I recently gave a talk titled Free the People! at the Potomac Forum’s Government 2.0 Leadership, Collaboration, and Public Engagement Symposium in Washington, DC that generated enough interest for me to post my slide deck and write a summary for a wider audience. These thoughts constitute some of my early ideas about “offensive social media” for organizations (this talk was particularly geared towards a government audience, but the fundamentals apply to the private and public sectors more broadly).
The folks at Blackcoffee have been inviting folks to complete the thought, “A Brand Is…”. I was so fascinated to read the range of responses that I decided to take a closer look. I wanted to see what common themes emerged among people’s definitions of “Brand” and what we could learn from them.
It's likely that the children and teenagers of today will conduct the majority of their shopping online, according to a report from Nielsen. While online shopping accounts for a modest percentage of today's sales, it is growing rapidly. In 2008, online retail accounted for approximately 7% of total retail sales in the U.S., with 1.5% of consumer packaged goods (CPG) spending done on the Web, according to Nielsen's "Building Great Brands in the Digital Age: Guidelines for Developing Winning Strategies."
While producing information costs money, information as such doesn’t necessarily carry monetary value; it mostly carries intellectual, social, artistic, practical value. And that’s why, historically, news has been commercially, publicly, politically and privately subsidized. That information is not necessarily connected to a physical good (paper) or a concrete service (the delivery), or a limited quantity anymore, making it difficult to measure its price. We have difficulties spending money for digital information because at the end of the transaction we neither save time nor do we hold anything concrete or limited in our hands. It feels like buying air.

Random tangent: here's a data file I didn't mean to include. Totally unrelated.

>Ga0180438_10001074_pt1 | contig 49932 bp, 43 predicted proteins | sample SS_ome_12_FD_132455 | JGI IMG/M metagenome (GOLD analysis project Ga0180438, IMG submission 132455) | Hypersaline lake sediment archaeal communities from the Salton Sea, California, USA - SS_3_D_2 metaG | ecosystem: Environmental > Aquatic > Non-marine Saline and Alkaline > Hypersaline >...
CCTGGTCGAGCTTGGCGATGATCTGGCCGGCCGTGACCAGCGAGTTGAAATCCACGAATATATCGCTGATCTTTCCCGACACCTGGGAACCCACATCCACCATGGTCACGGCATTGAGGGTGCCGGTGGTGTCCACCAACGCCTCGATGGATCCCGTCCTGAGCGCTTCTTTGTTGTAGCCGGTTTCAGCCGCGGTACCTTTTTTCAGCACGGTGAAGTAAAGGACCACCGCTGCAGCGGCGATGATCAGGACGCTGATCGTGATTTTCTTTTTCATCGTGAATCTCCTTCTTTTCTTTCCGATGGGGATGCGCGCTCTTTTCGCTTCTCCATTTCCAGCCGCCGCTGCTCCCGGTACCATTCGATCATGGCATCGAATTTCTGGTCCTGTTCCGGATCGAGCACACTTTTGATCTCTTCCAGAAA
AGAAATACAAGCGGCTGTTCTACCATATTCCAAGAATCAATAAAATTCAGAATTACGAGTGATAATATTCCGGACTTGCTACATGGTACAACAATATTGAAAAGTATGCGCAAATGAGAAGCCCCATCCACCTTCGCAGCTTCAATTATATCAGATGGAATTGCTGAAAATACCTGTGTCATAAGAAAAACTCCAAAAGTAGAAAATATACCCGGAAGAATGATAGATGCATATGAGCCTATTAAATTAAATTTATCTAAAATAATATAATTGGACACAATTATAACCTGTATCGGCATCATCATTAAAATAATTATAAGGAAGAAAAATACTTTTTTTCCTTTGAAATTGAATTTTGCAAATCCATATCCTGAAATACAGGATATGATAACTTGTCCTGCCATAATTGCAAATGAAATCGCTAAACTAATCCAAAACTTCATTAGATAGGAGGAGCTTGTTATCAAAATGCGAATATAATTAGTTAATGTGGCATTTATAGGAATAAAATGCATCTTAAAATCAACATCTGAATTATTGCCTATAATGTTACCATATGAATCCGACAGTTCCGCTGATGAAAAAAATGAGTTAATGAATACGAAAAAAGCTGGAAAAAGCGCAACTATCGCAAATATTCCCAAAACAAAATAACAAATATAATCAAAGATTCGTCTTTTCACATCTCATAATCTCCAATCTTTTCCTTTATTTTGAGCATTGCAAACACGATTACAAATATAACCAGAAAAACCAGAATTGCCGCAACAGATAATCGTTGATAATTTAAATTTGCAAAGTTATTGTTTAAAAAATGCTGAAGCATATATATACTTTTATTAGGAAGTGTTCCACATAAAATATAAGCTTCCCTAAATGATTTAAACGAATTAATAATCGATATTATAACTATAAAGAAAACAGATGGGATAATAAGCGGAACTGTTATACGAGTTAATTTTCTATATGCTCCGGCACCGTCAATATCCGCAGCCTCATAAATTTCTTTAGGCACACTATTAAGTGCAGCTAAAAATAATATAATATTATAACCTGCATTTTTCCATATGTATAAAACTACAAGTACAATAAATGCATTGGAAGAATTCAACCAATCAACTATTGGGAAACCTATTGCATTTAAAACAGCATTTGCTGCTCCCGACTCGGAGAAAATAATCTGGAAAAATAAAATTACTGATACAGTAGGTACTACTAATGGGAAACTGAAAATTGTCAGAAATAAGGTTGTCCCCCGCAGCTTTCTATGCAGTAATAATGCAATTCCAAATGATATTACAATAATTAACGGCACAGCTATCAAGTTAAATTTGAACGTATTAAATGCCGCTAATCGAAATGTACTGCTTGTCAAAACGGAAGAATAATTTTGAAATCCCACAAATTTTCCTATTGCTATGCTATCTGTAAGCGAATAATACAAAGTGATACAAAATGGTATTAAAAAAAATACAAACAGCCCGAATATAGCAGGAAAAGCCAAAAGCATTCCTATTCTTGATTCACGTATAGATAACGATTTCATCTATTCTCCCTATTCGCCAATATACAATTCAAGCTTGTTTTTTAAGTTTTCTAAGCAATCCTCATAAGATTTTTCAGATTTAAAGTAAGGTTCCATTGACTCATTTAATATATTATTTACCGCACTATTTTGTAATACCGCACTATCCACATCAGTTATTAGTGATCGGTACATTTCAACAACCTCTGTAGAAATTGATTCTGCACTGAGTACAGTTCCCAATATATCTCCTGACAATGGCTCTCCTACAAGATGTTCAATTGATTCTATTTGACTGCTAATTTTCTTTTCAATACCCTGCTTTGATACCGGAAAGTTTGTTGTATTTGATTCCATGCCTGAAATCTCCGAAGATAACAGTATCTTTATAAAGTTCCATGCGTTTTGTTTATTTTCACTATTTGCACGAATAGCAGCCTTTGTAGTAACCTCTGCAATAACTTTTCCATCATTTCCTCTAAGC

As the global economy emerges from recession, regardless of when or how quickly, the focus in the executive suite is already shifting from cost cutting to recovering top-line growth. What role can the CMO play? If CMOs are truly to be growth champions for their corporations, they can't simply rely on traditional marketing and brand-building techniques. In nearly a decade of research, my colleagues and I have found that established companies increasingly are successfully building new businesses on a repeated basis, a process we call corporate entrepreneurship. Marketing -- true marketing, not just selling the story but helping create it -- must play a central role. True marketing is about understanding current and potential customers better than anyone else, translating those insights into powerful new offerings and experiences, and creating ever more effective and efficient paths to market. In other words, marketers must design new businesses, rather than just launch new products.
“If I am I because you are you. And you are you because I am I. Then I am not I and you are not you.” ⎯ Unknown Rabbi. It may sound like double-talk, but the wise Rabbi’s message is a profoundly important one for those trying to navigate today’s complex and rapidly evolving marketplace. And it’s this: We are not separate. We define each other. We are fronts and backs of each other⎯producer/consumers; government/citizens; manufacturer/suppliers; consultant/clients; management/talent; and, especially, brand/customers. In fact, a brand only knows what it is in terms of its customers. Unfortunately, we tell ourselves a very different story.
David Weinberger tells the story of Jake McKee, the man who taught Lego how to have a conversation with its consumer. It turns out McKee supplied a crucial piece of Lego's cultural intelligence.
The liberating thing about value as money is that it's "colorless." It carries no meaning. When value is "at rest," it is culture free, non denominational, undeclared, so to speak. It will become cultureful when used to buy a Hummer or a Prius. But for the moment it is value that is value free. All value is the same. (Until it isn't.)
For Grey Global Group Inc., its contract to create TV, print and Internet advertisements for Procter & Gamble Co.’s Pringles isn’t just about selling potato chips. It’s about the end of billable hours. Instead of being paid for hours clocked devising promotions for rice potato chips or crispy cracker sticks, Grey earns an undisclosed fee upfront and add-on payments for sales and market share gains. P&G moved brands accounting for 40 percent of sales to the new payment system July 1 and aims to expand that.
Organic farmers and grocery retailers are embracing the idea of lower-cost, private-label products to retain newly budget-conscious consumers. Supervalu Inc., the fourth-largest U.S. food retailer by sales, expanded its Wild Harvest organic brand to 312 items, from 150 last spring. Safeway Inc., the third-largest U.S. food retailer , last fall began selling its organic food brands to other retailers. Private-label organics have "broken some price barriers for shoppers, and everyone is price sensitive these days," said Mike Gilliland, chief executive of Newflower Market Inc., a natural-grocery chain based in Boulder, Colo., with 25 stores.
Following a complaint from Apple, Microsoft has quietly tweaked at least one of the ads in its "Laptop Hunters" campaign to reflect its rival's lower pricing on its Mac notebooks.